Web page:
In Nova Scotia you can gain direct access to a variety of feedstocks including: 

  • Woodchips and sawdust from sawmill operations  
  • Lobster shells and groundfish skins from seafood processors 
  • Purpose-grown algae strains  
  • Municipal solid waste 
  • Organic sludge from manufacturing or municipal wastewater treatment 

Innovative people and processes – biorefineries 

Refineries have multiple processes, platforms, and products to turn the feedstock into an innovative product. Even when using the same feedstock, biorefineries can vary in processes and outputs. 

Unlike other industries, the bioeconomy needs capital-intensive infrastructure to scale. Located in Cape Breton, Nova Scotia, the Verschuren Centre provides access to a shared infrastructure that is unique and novel within North America.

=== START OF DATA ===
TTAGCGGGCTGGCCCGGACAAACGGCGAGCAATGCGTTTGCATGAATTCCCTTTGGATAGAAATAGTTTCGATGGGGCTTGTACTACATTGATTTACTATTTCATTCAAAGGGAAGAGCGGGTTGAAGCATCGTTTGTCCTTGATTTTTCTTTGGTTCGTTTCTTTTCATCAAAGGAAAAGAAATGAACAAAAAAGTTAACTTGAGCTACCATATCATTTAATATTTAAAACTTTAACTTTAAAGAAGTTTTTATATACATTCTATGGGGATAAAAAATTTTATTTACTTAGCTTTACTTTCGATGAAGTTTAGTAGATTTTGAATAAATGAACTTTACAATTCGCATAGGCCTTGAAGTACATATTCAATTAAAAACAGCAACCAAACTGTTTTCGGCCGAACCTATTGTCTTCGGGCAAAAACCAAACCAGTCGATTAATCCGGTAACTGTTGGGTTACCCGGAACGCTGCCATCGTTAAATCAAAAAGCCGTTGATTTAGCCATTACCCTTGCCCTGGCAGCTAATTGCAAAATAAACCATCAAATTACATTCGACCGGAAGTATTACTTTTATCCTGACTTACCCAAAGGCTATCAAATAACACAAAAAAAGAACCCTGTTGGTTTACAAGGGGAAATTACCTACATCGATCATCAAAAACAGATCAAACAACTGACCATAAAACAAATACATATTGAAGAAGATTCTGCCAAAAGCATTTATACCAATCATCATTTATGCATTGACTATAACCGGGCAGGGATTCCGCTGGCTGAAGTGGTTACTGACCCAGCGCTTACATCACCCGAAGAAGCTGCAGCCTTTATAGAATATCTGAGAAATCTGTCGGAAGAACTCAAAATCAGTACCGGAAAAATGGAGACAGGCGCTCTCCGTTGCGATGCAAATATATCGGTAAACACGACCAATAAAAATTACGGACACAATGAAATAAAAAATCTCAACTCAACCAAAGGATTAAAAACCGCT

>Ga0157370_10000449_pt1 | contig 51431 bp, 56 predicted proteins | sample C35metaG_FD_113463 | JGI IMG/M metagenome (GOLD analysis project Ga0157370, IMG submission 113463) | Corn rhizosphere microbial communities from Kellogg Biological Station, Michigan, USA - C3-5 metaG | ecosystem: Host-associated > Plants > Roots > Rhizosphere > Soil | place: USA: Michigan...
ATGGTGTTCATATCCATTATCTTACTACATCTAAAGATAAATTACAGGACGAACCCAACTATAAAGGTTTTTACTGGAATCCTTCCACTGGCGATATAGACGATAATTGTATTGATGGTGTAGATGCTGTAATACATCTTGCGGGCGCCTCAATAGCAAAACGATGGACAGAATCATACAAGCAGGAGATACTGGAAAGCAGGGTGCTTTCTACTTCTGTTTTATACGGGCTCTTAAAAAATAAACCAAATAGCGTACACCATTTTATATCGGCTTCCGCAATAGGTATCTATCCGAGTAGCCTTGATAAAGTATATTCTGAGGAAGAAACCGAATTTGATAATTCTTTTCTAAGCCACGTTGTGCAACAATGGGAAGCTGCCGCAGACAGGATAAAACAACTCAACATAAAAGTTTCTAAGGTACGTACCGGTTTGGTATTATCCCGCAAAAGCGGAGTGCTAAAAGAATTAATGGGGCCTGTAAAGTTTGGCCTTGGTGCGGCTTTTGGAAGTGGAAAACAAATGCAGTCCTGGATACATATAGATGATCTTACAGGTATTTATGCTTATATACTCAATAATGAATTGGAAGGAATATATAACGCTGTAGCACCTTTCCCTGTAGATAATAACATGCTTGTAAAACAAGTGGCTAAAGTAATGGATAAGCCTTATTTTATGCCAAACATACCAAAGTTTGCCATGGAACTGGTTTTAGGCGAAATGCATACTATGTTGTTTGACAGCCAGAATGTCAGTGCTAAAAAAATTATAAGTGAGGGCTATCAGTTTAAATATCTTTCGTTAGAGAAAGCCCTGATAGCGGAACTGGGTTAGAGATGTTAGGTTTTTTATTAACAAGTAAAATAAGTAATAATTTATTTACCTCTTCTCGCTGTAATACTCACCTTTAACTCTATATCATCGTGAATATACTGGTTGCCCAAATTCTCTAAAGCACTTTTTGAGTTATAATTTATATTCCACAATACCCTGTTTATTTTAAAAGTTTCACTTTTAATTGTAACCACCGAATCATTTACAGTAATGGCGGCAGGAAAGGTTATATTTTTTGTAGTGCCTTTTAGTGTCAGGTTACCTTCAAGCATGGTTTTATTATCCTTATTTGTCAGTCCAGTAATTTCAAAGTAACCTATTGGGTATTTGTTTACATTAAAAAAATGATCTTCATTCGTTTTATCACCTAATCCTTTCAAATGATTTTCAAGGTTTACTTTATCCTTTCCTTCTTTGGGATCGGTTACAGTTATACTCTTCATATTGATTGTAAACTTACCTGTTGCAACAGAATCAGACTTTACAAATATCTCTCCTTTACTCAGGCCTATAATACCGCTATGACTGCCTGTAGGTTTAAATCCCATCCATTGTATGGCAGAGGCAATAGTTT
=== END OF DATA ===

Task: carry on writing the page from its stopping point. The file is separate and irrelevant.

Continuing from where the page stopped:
Beth Mason, President and CEO of the Verschuren Centre, explains. “If you're making a new green chemical or graphene, you need investment in big equipment. You can't just do that from your basement. And that’s the stage when the Verschuren Centre picks up companies. We try and build either collectively with the company a shared asset, or we build — in the case of biomanufacturing — the asset that can be used by multiple companies. That's the de-risking role of the Verschuren Centre.” 

“Our 10,000-litre reactor line completes the journey to scale for a lot of our biomanufacturing companies. It’s a one of a kind in Canada and that attracts international clients and keeps our pipeline of clients moving to full scale while they build their plant, hopefully in Canada.”